The Genocide Convention defines the crime as “the intent to destroy, in whole or in part, a national, ethnic(al), racial, or religious group.” Genocide involves killing members of the group; causing serious bodily or mental harm; deliberately inflicting conditions to bring about the group's physical destruction in whole or in part; preventing births within the group; and forcibly transferring children of the group to another group.5

The UN reported that as of March 26, 2023, at least 8,400 civilians have been murdered in Ukraine, 429 of them children.6 Putin’s forces have attacked more than a thousand towns, leaving residents without food, water, heat, light, or medicine; prevented births by bombing maternity hospitals; displaced 7 million people inside the country with explosives and artillery; forced 8.2 million people,7 mostly women and children, to flee across Ukraine's borders for safety; and transferred at least 13,000 children to Russia for forced adoptions.8 It appears that, as a recent article in Foreign Affairs concluded, “with every passing day, it is becoming clearer that Russia is committing the gravest crime imaginable in Ukraine: genocide,”9 with similar words issued by the United States Institute of Peace: “Officials and experts are becoming increasingly convinced that Russia is committing genocide against the Ukrainian people.”10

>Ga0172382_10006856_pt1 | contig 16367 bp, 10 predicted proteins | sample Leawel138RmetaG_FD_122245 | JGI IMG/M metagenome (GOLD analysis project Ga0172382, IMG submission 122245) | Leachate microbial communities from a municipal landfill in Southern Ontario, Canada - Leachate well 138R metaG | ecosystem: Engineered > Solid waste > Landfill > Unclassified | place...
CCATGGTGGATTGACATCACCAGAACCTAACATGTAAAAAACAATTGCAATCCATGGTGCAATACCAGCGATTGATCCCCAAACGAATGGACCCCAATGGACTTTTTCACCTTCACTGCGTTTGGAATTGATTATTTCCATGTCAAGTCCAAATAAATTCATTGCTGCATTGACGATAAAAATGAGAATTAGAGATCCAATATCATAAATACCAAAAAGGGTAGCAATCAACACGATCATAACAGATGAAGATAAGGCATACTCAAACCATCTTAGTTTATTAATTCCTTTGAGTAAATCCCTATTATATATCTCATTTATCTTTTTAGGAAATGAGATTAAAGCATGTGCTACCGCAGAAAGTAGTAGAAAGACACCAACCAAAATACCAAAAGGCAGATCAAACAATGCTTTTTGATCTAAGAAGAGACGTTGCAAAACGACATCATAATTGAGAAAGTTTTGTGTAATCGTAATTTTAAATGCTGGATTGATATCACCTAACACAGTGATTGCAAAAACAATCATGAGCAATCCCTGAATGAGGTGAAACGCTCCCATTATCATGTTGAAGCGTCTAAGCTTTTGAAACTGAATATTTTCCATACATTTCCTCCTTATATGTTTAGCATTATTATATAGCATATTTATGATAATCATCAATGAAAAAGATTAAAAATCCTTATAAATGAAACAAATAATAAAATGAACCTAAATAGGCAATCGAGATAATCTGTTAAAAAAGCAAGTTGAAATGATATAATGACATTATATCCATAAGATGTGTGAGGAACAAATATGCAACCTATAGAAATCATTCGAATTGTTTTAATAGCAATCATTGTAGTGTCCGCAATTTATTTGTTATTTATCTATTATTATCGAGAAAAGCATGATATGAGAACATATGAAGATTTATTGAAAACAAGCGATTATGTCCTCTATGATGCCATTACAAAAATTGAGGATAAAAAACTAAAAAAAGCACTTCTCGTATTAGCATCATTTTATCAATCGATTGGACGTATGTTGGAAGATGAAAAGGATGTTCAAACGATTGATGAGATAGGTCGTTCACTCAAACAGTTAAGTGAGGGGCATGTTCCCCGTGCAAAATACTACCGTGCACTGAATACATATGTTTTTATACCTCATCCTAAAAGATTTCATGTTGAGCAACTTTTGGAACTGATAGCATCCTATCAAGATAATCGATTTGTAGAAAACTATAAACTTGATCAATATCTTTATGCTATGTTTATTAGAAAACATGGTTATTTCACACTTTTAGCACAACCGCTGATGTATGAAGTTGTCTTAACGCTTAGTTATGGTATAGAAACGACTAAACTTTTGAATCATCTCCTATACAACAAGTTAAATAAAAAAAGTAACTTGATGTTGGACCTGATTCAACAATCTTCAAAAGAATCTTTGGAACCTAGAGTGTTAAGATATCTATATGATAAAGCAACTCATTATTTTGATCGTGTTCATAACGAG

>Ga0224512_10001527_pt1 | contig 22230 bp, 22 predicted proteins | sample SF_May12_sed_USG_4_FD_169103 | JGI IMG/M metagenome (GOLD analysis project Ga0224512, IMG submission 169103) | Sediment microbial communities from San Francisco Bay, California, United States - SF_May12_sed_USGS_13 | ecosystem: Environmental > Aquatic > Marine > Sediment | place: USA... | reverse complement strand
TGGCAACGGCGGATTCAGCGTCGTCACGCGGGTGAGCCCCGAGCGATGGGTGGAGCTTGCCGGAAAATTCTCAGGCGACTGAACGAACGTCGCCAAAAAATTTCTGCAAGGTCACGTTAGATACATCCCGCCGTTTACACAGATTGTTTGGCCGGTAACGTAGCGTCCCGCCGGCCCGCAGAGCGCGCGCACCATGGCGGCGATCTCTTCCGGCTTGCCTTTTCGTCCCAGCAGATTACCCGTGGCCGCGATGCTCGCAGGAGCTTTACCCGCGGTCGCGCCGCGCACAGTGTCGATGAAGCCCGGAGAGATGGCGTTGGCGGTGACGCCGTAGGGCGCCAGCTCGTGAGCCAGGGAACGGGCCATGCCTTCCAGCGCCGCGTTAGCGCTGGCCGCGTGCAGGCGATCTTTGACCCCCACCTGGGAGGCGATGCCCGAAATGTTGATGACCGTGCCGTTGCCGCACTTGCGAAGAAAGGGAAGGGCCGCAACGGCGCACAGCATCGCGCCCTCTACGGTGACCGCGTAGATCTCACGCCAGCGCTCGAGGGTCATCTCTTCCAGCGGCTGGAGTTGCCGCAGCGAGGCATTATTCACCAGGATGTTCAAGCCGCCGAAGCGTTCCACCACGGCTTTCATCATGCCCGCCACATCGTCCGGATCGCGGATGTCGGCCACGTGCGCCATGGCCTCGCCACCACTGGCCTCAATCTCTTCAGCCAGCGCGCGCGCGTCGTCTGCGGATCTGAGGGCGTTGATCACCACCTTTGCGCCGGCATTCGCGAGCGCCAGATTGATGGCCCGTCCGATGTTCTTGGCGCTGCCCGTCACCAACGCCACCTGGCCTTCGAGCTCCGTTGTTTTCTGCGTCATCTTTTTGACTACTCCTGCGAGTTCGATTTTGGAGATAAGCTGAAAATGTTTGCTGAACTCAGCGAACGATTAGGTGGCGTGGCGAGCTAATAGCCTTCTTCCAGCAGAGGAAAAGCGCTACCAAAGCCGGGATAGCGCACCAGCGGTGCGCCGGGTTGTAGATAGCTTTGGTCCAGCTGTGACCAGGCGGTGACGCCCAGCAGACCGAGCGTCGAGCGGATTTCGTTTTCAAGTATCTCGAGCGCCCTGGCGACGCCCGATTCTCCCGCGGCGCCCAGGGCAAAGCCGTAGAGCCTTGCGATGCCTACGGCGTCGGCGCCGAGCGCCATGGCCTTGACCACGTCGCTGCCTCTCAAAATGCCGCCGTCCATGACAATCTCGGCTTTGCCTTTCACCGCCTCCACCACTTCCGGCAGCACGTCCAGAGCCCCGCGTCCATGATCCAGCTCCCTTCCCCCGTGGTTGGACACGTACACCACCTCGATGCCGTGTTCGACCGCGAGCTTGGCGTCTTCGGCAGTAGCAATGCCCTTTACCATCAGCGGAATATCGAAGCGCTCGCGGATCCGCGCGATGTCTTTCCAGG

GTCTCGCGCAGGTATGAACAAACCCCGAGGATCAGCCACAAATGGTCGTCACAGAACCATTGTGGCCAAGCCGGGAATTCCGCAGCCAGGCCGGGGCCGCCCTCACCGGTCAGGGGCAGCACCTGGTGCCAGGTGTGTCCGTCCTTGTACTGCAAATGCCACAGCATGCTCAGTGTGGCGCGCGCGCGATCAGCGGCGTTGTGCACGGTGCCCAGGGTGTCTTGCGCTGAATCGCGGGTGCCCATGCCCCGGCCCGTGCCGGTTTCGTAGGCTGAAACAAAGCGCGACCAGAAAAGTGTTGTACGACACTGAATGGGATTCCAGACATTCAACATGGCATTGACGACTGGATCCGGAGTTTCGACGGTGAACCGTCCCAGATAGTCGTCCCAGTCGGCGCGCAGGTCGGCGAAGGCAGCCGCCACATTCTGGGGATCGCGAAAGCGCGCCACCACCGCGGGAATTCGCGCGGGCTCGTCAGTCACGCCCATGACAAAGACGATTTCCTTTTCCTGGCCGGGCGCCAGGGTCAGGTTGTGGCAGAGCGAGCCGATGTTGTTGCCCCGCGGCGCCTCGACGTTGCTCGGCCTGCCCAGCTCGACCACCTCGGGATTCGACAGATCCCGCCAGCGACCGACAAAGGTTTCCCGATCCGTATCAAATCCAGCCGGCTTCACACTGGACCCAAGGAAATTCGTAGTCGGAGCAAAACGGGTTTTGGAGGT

Crimes against humanity are similar to genocide in their brutality, but they are widespread attacks against any civilian population, not against a specific national, ethnic, racial, or religious group. This core international crime includes murder, extermination, enslavement, deportation, and other inhuman acts committed against any civilian population. Crimes against humanity were defined at the post-World War II Nuremberg trials as the means to hold individuals accountable for the worst of the Third Reich’s atrocities.11

Unlike the crime of genocide, crimes against humanity have not been codified with an international convention. That process is currently underway through the Crimes Against Humanity Initiative, which first published a proposed convention in 2010. The UN General Assembly’s Sixth Committee, which reviews legal issues, will consider the current version in meetings from April 10-14, 2023.12